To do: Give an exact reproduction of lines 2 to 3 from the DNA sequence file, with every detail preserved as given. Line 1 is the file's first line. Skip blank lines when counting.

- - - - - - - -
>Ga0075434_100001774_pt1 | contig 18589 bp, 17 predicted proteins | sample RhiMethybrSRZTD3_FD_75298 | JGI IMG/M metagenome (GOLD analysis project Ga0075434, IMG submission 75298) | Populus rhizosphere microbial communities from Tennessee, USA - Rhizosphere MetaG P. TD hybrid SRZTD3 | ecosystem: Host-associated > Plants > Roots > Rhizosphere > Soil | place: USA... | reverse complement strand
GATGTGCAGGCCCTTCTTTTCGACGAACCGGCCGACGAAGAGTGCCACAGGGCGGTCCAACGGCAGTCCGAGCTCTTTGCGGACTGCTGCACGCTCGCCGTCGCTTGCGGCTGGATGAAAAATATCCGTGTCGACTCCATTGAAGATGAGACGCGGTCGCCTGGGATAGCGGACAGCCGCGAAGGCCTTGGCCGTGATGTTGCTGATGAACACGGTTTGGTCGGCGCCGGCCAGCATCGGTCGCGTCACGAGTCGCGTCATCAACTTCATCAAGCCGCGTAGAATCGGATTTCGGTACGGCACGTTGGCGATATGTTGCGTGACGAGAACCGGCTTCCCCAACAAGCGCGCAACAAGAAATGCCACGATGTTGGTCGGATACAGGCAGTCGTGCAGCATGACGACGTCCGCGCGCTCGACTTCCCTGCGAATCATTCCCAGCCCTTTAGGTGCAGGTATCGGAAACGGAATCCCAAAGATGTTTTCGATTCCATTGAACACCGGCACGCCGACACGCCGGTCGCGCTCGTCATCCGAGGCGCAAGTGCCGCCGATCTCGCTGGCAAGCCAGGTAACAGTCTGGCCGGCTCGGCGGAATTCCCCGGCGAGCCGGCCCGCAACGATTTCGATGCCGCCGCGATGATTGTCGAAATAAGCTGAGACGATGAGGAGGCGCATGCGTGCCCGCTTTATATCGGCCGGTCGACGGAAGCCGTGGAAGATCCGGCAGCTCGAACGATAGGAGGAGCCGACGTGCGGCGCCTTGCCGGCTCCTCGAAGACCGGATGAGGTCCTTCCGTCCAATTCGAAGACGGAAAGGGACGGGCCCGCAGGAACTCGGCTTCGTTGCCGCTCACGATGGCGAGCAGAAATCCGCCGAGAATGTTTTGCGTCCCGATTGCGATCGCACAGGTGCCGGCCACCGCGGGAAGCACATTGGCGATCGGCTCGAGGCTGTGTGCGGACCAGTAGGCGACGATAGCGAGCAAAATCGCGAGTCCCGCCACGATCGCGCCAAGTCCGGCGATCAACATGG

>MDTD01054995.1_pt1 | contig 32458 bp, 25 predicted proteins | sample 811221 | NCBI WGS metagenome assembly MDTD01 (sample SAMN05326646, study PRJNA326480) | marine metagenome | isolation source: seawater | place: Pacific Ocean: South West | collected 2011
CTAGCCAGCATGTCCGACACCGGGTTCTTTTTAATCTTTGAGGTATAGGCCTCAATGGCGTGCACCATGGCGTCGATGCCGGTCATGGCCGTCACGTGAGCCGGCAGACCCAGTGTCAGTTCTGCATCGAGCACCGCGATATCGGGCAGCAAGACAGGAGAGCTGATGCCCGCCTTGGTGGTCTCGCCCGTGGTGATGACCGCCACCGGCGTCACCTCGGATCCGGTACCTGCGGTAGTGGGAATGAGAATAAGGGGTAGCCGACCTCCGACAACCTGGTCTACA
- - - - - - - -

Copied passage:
GATGTGCAGGCCCTTCTTTTCGACGAACCGGCCGACGAAGAGTGCCACAGGGCGGTCCAACGGCAGTCCGAGCTCTTTGCGGACTGCTGCACGCTCGCCGTCGCTTGCGGCTGGATGAAAAATATCCGTGTCGACTCCATTGAAGATGAGACGCGGTCGCCTGGGATAGCGGACAGCCGCGAAGGCCTTGGCCGTGATGTTGCTGATGAACACGGTTTGGTCGGCGCCGGCCAGCATCGGTCGCGTCACGAGTCGCGTCATCAACTTCATCAAGCCGCGTAGAATCGGATTTCGGTACGGCACGTTGGCGATATGTTGCGTGACGAGAACCGGCTTCCCCAACAAGCGCGCAACAAGAAATGCCACGATGTTGGTCGGATACAGGCAGTCGTGCAGCATGACGACGTCCGCGCGCTCGACTTCCCTGCGAATCATTCCCAGCCCTTTAGGTGCAGGTATCGGAAACGGAATCCCAAAGATGTTTTCGATTCCATTGAACACCGGCACGCCGACACGCCGGTCGCGCTCGTCATCCGAGGCGCAAGTGCCGCCGATCTCGCTGGCAAGCCAGGTAACAGTCTGGCCGGCTCGGCGGAATTCCCCGGCGAGCCGGCCCGCAACGATTTCGATGCCGCCGCGATGATTGTCGAAATAAGCTGAGACGATGAGGAGGCGCATGCGTGCCCGCTTTATATCGGCCGGTCGACGGAAGCCGTGGAAGATCCGGCAGCTCGAACGATAGGAGGAGCCGACGTGCGGCGCCTTGCCGGCTCCTCGAAGACCGGATGAGGTCCTTCCGTCCAATTCGAAGACGGAAAGGGACGGGCCCGCAGGAACTCGGCTTCGTTGCCGCTCACGATGGCGAGCAGAAATCCGCCGAGAATGTTTTGCGTCCCGATTGCGATCGCACAGGTGCCGGCCACCGCGGGAAGCACATTGGCGATCGGCTCGAGGCTGTGTGCGGACCAGTAGGCGACGATAGCGAGCAAAATCGCGAGTCCCGCCACGATCGCGCCAAGTCCGGCGATCAACATGG

>MDTD01054995.1_pt1 | contig 32458 bp, 25 predicted proteins | sample 811221 | NCBI WGS metagenome assembly MDTD01 (sample SAMN05326646, study PRJNA326480) | marine metagenome | isolation source: seawater | place: Pacific Ocean: South West | collected 2011